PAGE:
Where the Sea Meets the Land: Artists on the coast in nineteenth-century Britain
The coastline of Great Britainwas a powerful magnet for artists in the nineteenth century. Its strong light created ideal conditions for experiments in open-air
sketching and photography, and the difficulties of painting the endlessly moving waves presented a constant challenge.
Dr Payne explores the different ways artists, politicians, tourists, theologians, poets and scientists have viewed the coast. She shows how the images fit into the wider
response to social change and the transformation of religious belief. Special attention is paid to the development of lighthouses and lifeboats, and to the interest in the social organization of fishing villages, both of which provided subject matter for artists.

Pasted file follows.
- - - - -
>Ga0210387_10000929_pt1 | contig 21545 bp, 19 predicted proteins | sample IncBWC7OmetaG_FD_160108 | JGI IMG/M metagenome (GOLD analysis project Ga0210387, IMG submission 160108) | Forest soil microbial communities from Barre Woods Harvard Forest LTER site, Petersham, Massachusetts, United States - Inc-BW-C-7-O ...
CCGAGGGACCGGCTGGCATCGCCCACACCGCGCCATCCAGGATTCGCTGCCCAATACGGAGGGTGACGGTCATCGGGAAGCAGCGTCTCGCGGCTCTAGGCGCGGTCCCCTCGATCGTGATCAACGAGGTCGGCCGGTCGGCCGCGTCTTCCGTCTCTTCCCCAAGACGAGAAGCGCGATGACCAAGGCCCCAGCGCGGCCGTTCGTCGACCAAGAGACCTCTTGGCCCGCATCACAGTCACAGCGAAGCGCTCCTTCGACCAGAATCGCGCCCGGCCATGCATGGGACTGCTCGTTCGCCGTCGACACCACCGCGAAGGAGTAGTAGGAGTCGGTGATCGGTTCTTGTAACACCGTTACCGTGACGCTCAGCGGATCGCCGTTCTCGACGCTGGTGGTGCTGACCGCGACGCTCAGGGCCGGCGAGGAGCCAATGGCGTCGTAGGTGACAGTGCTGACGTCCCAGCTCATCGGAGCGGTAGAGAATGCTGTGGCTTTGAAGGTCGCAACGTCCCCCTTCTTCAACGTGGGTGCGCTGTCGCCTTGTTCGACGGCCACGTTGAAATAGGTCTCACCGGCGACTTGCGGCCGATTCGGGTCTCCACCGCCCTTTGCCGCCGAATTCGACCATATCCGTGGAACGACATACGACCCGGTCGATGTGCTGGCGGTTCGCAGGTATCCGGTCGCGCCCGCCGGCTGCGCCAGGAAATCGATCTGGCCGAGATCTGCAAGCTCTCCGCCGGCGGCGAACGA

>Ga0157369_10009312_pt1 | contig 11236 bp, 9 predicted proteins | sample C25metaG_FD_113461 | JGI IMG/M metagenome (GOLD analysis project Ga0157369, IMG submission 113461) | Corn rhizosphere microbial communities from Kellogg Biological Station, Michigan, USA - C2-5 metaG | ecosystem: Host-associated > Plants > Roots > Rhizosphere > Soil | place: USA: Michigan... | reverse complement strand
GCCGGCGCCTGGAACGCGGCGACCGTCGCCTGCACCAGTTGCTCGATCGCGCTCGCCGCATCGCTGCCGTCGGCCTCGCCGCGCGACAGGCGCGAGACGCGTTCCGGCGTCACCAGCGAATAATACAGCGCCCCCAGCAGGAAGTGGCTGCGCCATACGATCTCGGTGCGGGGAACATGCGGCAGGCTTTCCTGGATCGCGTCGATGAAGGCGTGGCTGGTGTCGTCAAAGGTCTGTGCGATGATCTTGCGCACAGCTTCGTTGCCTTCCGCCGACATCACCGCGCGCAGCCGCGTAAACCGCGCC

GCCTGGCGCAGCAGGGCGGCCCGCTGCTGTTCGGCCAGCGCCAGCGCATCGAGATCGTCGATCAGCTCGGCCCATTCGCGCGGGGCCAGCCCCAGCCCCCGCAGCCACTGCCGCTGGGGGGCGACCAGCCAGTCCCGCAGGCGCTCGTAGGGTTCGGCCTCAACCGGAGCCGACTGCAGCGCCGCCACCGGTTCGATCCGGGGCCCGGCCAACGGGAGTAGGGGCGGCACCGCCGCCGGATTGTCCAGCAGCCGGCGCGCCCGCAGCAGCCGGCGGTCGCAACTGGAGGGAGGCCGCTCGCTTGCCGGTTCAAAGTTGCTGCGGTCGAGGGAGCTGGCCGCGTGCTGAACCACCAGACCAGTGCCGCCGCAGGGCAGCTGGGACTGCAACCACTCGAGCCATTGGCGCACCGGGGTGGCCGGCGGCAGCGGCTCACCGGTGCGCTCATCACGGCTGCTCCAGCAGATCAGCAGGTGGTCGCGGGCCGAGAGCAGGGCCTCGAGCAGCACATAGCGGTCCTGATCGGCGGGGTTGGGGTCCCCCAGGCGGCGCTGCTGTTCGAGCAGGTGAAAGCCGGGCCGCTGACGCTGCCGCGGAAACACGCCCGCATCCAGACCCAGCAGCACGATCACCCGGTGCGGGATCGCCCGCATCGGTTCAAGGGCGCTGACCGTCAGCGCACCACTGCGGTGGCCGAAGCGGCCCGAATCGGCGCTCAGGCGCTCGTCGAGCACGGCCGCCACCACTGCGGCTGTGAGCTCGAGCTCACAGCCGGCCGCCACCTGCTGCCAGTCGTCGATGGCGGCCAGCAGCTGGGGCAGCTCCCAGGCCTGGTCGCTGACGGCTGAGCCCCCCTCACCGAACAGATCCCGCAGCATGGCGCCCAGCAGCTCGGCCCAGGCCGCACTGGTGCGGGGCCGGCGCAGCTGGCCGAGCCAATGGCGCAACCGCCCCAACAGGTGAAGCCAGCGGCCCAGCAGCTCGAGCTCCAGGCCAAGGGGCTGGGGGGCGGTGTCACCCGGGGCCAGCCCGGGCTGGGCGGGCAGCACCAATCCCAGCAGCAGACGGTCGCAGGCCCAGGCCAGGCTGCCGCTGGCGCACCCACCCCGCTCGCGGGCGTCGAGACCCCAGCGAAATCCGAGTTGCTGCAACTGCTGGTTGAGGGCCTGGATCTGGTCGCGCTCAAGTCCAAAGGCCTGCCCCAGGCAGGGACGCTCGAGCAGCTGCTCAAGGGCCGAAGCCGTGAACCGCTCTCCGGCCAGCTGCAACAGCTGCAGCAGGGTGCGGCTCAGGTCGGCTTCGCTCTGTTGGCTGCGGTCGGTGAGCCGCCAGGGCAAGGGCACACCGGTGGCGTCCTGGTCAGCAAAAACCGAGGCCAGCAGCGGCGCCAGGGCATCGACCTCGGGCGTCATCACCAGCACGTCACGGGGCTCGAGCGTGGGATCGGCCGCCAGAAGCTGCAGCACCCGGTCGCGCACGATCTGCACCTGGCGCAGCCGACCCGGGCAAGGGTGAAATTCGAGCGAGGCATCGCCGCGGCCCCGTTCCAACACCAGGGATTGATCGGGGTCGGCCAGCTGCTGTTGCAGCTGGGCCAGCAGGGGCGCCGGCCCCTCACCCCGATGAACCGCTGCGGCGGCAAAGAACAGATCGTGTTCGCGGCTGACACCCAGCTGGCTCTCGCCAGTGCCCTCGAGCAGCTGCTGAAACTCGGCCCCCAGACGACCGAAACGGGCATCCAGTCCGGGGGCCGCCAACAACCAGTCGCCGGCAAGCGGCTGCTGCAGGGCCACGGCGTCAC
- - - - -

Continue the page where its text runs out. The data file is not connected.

Cartoons, photography and book illustrations are considered alongside significant oil paintings and watercolours. Their themes range from satirical humour to the most serious philosophical reflections. The book discusses the work of J M W Turner,
John Constable, William Powell Frith and Winslow Homer, as well as others, such
as James Clarke Hook and Henry Moore, whose contributions have been little studied
in modern times.
270 x 210mm
100 colour and 15 black & white illustrations